By "to their advantage" you mean trying to influence citizens to NOT protest anything the government does, you'd be right. Unfortunately that sort of government antics never leads to something that is good for the citizens it rules.

And again.. people are only "ok" with it because it's their boy Trump. If Hillary had won.. and done the same, would your post read the same way? I seriously doubt it.

People should be concerned - they are dealing with a government that is trying to silence media that doesn't agree with it.. silence citizens that don't agree with it. It's all fun and games now for the Trump supporters, but this has never ended well in any country where this sort of thing went unchecked.



posted on Jul, 16 2017 @ 03:25 PM
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a reply to: fleabit
It isn't "fine print" it is the Federal Register. Willful ignorance is a pitiable thing. In this thread you have the opportunity to deny ignorance and educate yourself about commenting on the policies of government in the prescribed manner to get your comments before the commission investigating this issue. This is for official purposes---it isn't social media. I guess that's the difference for this crowd. They "assume" a lot and don't bother to read the rules and follow them then screech at the top of their lungs when the consequences of not learning the rules hit them.

You can "disbelieve" all you wish but this has been the official method of accepting comments in the Federal Register for longer than I can recall. My participation began in the 1970s and all the identifying information is right there with my comments. If you don't want the information released---don't submit it to the government. That is essentially said in the call for public comment. I'm sorry your civics class teacher didn't properly do the job to teach you these important issues but if you are an adult you can educate yourself. It will prevent a lot of embarrassment on your part in the future.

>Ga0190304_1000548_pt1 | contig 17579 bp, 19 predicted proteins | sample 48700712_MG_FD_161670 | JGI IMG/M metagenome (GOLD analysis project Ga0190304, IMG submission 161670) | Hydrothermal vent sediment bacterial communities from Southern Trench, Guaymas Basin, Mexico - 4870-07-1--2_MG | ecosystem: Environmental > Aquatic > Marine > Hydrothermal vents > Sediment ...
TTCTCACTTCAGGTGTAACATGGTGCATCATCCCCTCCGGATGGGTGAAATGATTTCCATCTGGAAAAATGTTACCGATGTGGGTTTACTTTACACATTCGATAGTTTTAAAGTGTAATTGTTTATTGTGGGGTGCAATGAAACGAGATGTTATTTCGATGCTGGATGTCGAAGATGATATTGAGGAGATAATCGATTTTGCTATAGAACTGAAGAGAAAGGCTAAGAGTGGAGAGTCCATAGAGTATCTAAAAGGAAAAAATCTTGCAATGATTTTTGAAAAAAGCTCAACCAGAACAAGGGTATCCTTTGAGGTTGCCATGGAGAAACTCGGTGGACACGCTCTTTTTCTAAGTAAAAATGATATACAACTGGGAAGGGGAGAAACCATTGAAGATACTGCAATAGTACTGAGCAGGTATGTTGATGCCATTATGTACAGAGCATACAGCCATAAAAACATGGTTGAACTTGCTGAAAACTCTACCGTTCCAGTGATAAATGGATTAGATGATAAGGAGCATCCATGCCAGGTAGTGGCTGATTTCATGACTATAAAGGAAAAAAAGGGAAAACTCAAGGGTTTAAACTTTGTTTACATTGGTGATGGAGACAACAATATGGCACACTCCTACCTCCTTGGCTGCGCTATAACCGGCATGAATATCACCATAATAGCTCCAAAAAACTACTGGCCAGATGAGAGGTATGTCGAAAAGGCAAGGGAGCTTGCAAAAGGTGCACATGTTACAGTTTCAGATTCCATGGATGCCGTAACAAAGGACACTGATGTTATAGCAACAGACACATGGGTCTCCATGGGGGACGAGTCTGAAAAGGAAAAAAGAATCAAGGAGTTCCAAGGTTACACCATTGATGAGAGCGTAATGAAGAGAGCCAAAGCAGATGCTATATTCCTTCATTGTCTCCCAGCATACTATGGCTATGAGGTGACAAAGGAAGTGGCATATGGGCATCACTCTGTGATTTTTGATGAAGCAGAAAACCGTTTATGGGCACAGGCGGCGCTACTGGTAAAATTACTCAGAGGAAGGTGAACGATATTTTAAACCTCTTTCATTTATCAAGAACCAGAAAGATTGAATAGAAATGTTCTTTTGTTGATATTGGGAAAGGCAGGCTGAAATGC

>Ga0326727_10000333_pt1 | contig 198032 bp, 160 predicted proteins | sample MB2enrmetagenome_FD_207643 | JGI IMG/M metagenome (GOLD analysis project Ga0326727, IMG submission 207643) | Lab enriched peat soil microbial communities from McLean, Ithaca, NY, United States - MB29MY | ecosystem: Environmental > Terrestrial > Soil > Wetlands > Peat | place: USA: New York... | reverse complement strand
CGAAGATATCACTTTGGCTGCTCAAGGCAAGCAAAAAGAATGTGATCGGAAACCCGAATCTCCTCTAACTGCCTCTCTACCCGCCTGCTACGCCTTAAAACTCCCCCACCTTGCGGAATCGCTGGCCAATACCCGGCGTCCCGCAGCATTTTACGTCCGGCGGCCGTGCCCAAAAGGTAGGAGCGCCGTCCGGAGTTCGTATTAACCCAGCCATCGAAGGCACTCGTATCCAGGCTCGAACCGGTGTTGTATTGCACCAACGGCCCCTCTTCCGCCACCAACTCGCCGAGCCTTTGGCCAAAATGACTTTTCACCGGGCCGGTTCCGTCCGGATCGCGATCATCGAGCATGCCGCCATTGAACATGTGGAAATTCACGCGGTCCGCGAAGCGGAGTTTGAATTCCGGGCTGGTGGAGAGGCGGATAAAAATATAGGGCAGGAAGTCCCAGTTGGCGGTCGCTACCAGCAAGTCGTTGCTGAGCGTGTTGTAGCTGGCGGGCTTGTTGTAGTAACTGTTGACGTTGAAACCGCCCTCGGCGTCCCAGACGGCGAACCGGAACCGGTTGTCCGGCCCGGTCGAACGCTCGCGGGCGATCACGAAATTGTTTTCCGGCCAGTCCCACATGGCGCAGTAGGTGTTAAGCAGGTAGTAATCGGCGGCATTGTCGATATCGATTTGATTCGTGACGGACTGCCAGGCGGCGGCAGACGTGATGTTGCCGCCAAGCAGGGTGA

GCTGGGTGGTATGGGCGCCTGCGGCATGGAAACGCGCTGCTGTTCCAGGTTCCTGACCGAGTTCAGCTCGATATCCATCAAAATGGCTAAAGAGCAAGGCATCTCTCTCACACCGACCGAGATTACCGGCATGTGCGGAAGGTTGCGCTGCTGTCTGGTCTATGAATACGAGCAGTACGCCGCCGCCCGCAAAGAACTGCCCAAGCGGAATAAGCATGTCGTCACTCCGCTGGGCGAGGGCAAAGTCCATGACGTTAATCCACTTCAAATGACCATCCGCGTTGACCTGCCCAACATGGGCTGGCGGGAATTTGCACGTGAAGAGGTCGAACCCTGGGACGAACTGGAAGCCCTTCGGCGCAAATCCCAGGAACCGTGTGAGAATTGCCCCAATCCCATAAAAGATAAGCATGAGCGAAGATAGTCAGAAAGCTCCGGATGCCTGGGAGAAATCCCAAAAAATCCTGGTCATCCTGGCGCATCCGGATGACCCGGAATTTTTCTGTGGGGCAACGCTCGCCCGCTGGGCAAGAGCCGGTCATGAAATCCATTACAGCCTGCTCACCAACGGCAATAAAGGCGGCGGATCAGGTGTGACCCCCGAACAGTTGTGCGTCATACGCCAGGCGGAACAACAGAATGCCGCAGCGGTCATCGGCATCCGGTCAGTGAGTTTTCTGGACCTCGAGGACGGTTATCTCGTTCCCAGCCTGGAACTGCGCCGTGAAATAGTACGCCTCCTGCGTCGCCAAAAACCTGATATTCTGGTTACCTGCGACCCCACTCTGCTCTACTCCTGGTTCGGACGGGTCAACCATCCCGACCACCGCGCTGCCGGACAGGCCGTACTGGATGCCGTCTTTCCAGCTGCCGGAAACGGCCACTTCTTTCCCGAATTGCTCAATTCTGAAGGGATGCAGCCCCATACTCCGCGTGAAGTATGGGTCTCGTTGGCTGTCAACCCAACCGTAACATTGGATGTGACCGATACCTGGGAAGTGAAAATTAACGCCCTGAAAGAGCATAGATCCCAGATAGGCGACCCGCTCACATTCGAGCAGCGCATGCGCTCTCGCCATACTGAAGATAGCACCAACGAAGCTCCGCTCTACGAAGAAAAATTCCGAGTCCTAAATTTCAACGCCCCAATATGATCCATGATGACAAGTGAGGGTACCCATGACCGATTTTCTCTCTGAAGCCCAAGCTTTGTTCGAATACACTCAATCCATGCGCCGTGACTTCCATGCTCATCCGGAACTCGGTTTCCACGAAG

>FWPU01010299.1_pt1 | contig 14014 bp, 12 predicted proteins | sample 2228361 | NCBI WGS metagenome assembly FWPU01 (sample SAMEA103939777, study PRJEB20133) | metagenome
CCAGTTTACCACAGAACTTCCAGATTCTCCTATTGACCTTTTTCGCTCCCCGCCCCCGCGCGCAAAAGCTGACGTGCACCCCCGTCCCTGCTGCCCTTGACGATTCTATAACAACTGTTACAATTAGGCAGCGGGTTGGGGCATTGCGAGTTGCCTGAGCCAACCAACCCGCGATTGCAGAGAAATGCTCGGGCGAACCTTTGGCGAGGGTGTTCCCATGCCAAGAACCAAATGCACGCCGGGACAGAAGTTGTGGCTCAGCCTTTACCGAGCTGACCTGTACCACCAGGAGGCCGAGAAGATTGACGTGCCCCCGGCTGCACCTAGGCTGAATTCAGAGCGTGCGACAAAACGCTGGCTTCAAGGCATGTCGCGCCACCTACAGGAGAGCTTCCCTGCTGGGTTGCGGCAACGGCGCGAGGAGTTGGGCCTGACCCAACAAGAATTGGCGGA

Please explain why it it is "not right" for the government to follow the rules they set up---even when people submitting don't read the rules and follow them? These are public documents, their intended purpose is help inform those studying the issue. How would it be "right" or "fair" to allow those who don't follow the rules to have special privileges of anonymity while those who do follow the rules are subject to those rules?

Here's an award for your participation:



posted on Jul, 17 2017 @ 03:11 PM
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You can "disbelieve" all you wish but this has been the official method of accepting comments in the Federal Register for longer than I can recall.


The rule is what is required when submitting. Care to point out the rule that they must publish personal information that is provided? Also you have to consider the subject matter Just because there is a disclaimer, it does not nullify the U.S. code regarding the intimidation of voters for example.

Context matters.

Or just continue to act as if the blanket disclaimer for submitted info makes it perfectly ok to publish home and email addresses of individuals who protest the ridiculous voter fraud initiative the Trump kicked off. That is after all, the modus operandi of Trump supporters - excuse all the stupid things he and his administration does (and tweets), no matter how ridiculous the defense.